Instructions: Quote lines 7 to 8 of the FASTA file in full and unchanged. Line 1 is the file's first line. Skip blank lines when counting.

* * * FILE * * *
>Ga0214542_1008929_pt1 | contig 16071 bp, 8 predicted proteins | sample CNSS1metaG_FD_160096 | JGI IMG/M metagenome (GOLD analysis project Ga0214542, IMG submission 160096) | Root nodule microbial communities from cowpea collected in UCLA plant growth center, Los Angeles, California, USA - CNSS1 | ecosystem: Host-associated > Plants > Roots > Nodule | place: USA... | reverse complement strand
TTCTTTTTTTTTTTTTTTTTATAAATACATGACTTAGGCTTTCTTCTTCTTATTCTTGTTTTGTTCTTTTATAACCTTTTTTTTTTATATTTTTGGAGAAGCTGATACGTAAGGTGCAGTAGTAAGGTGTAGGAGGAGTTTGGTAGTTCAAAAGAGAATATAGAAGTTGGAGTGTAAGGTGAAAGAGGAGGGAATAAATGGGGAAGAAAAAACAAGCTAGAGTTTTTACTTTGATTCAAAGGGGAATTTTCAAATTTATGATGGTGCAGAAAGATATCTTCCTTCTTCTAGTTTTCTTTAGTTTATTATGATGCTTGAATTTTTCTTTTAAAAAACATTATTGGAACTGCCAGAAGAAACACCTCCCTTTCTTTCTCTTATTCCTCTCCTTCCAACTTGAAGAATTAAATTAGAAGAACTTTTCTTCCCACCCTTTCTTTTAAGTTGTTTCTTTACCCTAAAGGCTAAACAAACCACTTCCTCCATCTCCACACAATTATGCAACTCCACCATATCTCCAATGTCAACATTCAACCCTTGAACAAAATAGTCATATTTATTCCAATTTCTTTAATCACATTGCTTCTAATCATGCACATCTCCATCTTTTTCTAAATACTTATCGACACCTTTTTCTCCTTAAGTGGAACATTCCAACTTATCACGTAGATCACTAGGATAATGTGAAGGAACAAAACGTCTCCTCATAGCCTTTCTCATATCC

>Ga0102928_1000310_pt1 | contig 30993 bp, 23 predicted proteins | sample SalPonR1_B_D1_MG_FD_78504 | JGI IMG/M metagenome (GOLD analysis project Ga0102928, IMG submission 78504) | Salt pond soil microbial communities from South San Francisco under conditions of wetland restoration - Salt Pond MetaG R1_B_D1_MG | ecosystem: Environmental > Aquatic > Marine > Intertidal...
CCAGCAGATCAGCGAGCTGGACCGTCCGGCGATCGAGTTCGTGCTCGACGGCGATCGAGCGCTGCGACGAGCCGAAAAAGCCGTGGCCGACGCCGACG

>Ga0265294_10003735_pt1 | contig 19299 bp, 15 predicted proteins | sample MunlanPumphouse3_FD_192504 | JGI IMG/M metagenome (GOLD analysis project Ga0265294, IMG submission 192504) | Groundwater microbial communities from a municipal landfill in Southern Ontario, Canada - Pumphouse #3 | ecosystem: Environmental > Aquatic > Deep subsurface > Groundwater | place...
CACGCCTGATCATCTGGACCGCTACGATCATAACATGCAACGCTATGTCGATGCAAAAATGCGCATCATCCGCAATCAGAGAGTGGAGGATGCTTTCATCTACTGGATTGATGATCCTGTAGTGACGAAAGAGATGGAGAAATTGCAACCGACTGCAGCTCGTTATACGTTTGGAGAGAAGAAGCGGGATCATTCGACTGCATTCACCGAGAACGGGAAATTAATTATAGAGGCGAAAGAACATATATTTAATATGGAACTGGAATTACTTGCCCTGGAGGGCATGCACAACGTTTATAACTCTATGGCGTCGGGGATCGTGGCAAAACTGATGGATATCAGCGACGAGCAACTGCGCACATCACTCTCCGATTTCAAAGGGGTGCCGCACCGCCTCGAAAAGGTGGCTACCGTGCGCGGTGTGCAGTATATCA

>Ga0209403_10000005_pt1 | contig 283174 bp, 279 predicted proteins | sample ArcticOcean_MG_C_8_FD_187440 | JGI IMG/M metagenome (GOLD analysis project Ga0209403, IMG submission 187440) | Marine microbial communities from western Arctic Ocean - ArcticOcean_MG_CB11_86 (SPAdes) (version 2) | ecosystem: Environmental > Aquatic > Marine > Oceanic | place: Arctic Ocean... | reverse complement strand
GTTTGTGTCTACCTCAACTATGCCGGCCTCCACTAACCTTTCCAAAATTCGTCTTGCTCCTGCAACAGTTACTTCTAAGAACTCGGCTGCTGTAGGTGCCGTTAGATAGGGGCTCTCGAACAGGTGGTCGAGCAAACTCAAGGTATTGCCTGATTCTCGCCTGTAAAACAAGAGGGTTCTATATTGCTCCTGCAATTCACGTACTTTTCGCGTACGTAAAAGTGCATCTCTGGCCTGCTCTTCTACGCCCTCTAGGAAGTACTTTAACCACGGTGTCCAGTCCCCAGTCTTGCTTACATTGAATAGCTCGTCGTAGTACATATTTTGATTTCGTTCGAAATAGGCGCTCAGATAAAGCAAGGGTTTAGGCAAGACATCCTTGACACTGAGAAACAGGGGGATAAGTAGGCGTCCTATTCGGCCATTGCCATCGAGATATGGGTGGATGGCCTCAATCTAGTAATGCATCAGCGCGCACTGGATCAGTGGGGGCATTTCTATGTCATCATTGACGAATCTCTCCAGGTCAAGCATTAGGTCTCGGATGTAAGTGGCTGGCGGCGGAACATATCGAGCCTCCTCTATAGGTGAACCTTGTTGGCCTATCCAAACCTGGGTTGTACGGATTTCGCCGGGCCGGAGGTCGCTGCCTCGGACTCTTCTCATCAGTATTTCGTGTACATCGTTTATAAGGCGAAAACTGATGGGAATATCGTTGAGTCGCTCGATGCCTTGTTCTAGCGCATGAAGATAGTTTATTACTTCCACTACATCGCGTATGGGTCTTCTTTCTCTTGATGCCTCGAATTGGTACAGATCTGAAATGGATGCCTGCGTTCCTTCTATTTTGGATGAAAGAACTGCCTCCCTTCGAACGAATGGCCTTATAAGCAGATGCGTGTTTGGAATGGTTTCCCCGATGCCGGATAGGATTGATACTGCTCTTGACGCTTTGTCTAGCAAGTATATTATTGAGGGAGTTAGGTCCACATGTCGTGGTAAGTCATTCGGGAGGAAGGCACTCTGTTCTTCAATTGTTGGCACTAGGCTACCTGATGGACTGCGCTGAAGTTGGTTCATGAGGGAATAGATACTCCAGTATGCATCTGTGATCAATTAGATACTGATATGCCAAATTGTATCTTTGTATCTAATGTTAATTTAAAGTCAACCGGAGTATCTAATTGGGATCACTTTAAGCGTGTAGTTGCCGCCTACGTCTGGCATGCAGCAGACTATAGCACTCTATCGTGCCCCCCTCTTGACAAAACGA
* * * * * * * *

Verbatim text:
>Ga0209403_10000005_pt1 | contig 283174 bp, 279 predicted proteins | sample ArcticOcean_MG_C_8_FD_187440 | JGI IMG/M metagenome (GOLD analysis project Ga0209403, IMG submission 187440) | Marine microbial communities from western Arctic Ocean - ArcticOcean_MG_CB11_86 (SPAdes) (version 2) | ecosystem: Environmental > Aquatic > Marine > Oceanic | place: Arctic Ocean... | reverse complement strand
GTTTGTGTCTACCTCAACTATGCCGGCCTCCACTAACCTTTCCAAAATTCGTCTTGCTCCTGCAACAGTTACTTCTAAGAACTCGGCTGCTGTAGGTGCCGTTAGATAGGGGCTCTCGAACAGGTGGTCGAGCAAACTCAAGGTATTGCCTGATTCTCGCCTGTAAAACAAGAGGGTTCTATATTGCTCCTGCAATTCACGTACTTTTCGCGTACGTAAAAGTGCATCTCTGGCCTGCTCTTCTACGCCCTCTAGGAAGTACTTTAACCACGGTGTCCAGTCCCCAGTCTTGCTTACATTGAATAGCTCGTCGTAGTACATATTTTGATTTCGTTCGAAATAGGCGCTCAGATAAAGCAAGGGTTTAGGCAAGACATCCTTGACACTGAGAAACAGGGGGATAAGTAGGCGTCCTATTCGGCCATTGCCATCGAGATATGGGTGGATGGCCTCAATCTAGTAATGCATCAGCGCGCACTGGATCAGTGGGGGCATTTCTATGTCATCATTGACGAATCTCTCCAGGTCAAGCATTAGGTCTCGGATGTAAGTGGCTGGCGGCGGAACATATCGAGCCTCCTCTATAGGTGAACCTTGTTGGCCTATCCAAACCTGGGTTGTACGGATTTCGCCGGGCCGGAGGTCGCTGCCTCGGACTCTTCTCATCAGTATTTCGTGTACATCGTTTATAAGGCGAAAACTGATGGGAATATCGTTGAGTCGCTCGATGCCTTGTTCTAGCGCATGAAGATAGTTTATTACTTCCACTACATCGCGTATGGGTCTTCTTTCTCTTGATGCCTCGAATTGGTACAGATCTGAAATGGATGCCTGCGTTCCTTCTATTTTGGATGAAAGAACTGCCTCCCTTCGAACGAATGGCCTTATAAGCAGATGCGTGTTTGGAATGGTTTCCCCGATGCCGGATAGGATTGATACTGCTCTTGACGCTTTGTCTAGCAAGTATATTATTGAGGGAGTTAGGTCCACATGTCGTGGTAAGTCATTCGGGAGGAAGGCACTCTGTTCTTCAATTGTTGGCACTAGGCTACCTGATGGACTGCGCTGAAGTTGGTTCATGAGGGAATAGATACTCCAGTATGCATCTGTGATCAATTAGATACTGATATGCCAAATTGTATCTTTGTATCTAATGTTAATTTAAAGTCAACCGGAGTATCTAATTGGGATCACTTTAAGCGTGTAGTTGCCGCCTACGTCTGGCATGCAGCAGACTATAGCACTCTATCGTGCCCCCCTCTTGACAAAACGA